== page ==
Large birth size programs an elevated risk of type 2 diabetes in adulthood, but data are absent concerning glucose metabolic health impact in infancy. We sought to determine whether the large birth size is associated with insulin resistance and β-cell function in infancy and evaluate the determinants.
Design and participants
In the Canadian 3D birth cohort, we conducted a nested matched (1:2) study of 70 large-for-gestational-age (LGA, birth weight >90th percentile) and 140 optimal-for-gestational-age (OGA, 25th–75th percentiles) control infants. The primary outcomes were homeostasis model assessment of insulin resistance (HOMA-IR) and beta-cell function (HOMA-β) at age 2-years.
HOMA-IR and HOMA-β were similar in LGA and OGA infants. Adjusting for maternal and infant characteristics, decelerated growth in length during early infancy (0–3 months) was associated with a 25.8% decrease (95% confidence intervals 6.7–41.0%) in HOMA-β. During mid-infancy (3–12 months), accelerated growth in weight was associated with a 25.5% (0.35–56.9%) increase in HOMA-IR, in length with a 69.3% increase (31.4–118.0%) in HOMA-IR and a 24.5% (0.52–54.3%) increase in HOMA-β. Decelerated growth in length during late infancy (1–2 years) was associated with a 28.4% (9.5–43.4%) decrease in HOMA-IR and a 21.2% (3.9–35.4%) decrease in HOMA-β. Female sex was associated with higher HOMA-β, Caucasian ethnicity with lower HOMA-IR, and maternal smoking with lower HOMA-β.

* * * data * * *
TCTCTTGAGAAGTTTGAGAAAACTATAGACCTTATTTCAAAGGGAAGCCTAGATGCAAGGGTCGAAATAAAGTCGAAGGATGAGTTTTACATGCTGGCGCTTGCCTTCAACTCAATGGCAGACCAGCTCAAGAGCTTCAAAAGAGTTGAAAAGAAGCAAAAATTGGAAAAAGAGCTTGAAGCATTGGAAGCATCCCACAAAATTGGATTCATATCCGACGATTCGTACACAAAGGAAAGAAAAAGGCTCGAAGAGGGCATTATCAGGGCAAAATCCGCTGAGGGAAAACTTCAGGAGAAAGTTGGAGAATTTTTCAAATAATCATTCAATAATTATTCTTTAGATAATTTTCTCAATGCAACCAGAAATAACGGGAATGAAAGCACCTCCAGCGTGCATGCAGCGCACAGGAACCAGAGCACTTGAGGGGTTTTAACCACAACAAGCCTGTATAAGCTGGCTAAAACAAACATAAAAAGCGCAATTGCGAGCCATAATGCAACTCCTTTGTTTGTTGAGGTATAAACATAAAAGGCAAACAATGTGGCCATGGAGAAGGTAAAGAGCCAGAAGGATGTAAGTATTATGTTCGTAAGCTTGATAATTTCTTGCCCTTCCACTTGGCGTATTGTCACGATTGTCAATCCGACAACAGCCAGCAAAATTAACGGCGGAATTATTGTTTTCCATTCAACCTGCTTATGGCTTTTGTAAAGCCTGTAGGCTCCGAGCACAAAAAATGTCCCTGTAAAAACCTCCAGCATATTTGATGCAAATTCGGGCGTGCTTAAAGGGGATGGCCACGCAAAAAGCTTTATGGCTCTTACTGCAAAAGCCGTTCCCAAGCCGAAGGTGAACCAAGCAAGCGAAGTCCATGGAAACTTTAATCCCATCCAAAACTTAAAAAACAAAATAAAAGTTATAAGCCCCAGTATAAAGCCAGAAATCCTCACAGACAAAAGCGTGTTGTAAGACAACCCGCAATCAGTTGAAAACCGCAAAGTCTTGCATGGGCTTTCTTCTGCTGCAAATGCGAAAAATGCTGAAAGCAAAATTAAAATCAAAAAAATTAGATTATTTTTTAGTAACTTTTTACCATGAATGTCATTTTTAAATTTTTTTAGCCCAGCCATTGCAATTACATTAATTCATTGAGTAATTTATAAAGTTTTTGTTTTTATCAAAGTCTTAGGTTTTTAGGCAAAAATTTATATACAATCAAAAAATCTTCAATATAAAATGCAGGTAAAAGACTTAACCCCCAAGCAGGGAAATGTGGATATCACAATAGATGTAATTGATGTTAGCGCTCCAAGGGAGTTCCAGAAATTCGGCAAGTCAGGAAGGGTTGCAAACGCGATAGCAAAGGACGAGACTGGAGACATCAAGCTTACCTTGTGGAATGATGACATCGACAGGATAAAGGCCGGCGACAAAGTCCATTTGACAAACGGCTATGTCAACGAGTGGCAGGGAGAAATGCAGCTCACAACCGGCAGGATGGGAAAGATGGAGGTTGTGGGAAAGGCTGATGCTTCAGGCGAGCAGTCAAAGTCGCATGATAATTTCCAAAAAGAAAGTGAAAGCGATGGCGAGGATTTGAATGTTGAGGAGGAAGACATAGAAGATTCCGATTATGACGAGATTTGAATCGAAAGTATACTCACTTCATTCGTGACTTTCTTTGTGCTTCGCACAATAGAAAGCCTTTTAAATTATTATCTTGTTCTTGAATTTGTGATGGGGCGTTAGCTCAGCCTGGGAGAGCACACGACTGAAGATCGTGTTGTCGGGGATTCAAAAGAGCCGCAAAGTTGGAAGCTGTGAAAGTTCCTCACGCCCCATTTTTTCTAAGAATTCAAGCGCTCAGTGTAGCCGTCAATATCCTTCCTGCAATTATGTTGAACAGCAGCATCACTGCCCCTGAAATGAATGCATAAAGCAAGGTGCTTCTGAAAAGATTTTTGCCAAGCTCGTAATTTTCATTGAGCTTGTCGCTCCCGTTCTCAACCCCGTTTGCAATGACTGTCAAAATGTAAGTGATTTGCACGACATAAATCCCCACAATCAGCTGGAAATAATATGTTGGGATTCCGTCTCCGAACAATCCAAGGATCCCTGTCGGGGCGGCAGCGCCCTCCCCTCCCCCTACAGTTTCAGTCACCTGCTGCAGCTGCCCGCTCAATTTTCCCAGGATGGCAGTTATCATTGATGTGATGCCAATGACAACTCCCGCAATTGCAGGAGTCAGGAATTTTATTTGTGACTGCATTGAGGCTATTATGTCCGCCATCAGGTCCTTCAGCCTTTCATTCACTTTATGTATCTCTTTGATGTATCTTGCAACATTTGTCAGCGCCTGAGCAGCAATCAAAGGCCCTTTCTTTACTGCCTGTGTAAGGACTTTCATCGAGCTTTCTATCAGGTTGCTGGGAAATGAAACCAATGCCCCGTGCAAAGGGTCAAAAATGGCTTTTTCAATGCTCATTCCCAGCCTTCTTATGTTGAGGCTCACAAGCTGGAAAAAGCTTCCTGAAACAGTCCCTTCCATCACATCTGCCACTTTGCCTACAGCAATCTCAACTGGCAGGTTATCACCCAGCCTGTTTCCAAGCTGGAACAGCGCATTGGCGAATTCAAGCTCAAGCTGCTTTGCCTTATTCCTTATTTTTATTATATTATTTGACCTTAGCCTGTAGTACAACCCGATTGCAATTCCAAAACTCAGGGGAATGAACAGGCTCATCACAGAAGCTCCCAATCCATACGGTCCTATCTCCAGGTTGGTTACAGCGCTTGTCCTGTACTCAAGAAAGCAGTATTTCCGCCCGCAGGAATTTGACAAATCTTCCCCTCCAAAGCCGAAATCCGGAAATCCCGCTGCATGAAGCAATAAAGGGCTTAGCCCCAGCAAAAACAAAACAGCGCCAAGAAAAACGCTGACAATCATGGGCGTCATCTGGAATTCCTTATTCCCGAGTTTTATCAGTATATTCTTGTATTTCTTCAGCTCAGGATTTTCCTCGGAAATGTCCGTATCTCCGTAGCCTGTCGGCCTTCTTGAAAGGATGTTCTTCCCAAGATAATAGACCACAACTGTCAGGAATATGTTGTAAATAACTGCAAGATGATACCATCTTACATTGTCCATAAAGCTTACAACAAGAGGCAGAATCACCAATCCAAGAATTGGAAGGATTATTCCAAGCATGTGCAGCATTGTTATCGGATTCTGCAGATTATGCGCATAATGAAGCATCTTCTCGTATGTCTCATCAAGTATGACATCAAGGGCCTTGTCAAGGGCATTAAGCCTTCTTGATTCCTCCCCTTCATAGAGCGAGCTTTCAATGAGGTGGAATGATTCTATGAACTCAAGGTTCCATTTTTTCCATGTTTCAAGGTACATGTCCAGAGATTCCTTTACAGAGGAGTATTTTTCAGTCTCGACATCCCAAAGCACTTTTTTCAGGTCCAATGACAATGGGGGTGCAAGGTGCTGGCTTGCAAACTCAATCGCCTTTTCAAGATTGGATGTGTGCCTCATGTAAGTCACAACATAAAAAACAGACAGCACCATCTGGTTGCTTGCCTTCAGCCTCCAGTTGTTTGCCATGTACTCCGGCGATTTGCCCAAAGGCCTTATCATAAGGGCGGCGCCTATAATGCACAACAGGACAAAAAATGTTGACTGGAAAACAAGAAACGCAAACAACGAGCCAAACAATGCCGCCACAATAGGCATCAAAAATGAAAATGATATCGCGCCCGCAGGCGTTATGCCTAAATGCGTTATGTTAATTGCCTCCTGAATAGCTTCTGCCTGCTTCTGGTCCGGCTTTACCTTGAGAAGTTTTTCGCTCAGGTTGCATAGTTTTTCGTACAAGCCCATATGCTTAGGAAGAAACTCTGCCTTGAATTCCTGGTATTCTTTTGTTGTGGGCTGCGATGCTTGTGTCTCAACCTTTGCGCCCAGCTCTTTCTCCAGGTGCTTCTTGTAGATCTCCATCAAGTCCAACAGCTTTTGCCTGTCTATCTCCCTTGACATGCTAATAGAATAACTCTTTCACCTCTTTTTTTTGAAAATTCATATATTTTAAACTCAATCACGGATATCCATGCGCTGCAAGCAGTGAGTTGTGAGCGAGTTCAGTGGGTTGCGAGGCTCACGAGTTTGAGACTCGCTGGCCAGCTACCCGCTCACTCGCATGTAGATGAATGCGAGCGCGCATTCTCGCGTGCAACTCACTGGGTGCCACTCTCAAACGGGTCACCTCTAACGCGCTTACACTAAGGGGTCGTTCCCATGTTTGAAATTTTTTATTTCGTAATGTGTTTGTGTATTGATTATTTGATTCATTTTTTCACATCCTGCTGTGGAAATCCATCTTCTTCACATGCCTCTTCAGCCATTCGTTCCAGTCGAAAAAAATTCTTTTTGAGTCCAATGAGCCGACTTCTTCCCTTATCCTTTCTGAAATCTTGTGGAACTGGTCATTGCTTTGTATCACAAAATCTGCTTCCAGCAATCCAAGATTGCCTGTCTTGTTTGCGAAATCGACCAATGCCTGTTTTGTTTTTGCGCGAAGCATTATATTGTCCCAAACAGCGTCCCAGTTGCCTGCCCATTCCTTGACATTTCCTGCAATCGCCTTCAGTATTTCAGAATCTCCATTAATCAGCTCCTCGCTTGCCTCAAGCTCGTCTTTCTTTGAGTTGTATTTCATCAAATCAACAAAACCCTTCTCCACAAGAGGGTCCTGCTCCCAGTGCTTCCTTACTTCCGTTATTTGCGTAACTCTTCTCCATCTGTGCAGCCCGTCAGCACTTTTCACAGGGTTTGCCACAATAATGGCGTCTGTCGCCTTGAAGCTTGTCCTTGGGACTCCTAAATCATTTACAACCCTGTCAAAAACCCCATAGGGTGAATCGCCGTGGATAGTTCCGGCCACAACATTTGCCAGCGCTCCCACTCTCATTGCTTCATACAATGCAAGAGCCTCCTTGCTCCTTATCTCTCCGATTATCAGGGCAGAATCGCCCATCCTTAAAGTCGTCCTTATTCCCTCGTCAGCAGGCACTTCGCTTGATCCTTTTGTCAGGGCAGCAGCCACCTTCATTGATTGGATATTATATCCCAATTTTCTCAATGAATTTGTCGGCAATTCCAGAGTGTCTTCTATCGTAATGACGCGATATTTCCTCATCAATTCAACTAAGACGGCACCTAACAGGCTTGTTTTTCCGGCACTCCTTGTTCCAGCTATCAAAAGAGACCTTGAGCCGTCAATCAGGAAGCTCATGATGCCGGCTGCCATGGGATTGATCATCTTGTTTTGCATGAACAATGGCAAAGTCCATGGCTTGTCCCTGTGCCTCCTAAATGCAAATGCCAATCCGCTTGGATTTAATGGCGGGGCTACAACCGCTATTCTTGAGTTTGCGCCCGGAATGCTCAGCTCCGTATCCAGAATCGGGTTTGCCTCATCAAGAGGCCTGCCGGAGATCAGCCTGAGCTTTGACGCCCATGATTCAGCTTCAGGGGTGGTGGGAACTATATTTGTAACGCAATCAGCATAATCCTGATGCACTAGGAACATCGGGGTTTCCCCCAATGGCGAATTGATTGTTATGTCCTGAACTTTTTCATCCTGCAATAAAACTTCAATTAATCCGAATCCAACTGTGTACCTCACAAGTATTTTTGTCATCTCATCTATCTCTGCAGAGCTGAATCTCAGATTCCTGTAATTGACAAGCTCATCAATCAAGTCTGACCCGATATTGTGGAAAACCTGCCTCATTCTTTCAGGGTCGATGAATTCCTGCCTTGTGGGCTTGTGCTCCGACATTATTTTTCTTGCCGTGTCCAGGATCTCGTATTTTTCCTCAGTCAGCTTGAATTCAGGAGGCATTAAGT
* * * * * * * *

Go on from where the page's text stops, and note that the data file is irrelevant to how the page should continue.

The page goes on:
This study is the first to demonstrate that large birth size is not associated with insulin resistance and β-cell function in infancy but infancy growth pattern matters. Decelerated infancy growth may be detrimental to beta-cell function.